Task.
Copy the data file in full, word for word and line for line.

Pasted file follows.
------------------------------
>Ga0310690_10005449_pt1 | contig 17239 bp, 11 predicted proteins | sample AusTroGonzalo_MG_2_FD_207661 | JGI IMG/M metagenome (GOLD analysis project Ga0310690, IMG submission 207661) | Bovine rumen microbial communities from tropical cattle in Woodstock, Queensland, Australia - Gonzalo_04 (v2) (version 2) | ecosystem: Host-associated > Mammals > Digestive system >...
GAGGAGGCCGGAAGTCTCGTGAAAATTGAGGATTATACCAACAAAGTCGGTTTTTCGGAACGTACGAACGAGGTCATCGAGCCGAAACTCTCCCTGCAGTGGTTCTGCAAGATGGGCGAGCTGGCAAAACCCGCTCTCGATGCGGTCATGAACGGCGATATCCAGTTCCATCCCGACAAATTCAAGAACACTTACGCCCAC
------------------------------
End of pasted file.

>Ga0310690_10005449_pt1 | contig 17239 bp, 11 predicted proteins | sample AusTroGonzalo_MG_2_FD_207661 | JGI IMG/M metagenome (GOLD analysis project Ga0310690, IMG submission 207661) | Bovine rumen microbial communities from tropical cattle in Woodstock, Queensland, Australia - Gonzalo_04 (v2) (version 2) | ecosystem: Host-associated > Mammals > Digestive system >...
GAGGAGGCCGGAAGTCTCGTGAAAATTGAGGATTATACCAACAAAGTCGGTTTTTCGGAACGTACGAACGAGGTCATCGAGCCGAAACTCTCCCTGCAGTGGTTCTGCAAGATGGGCGAGCTGGCAAAACCCGCTCTCGATGCGGTCATGAACGGCGATATCCAGTTCCATCCCGACAAATTCAAGAACACTTACGCCCAC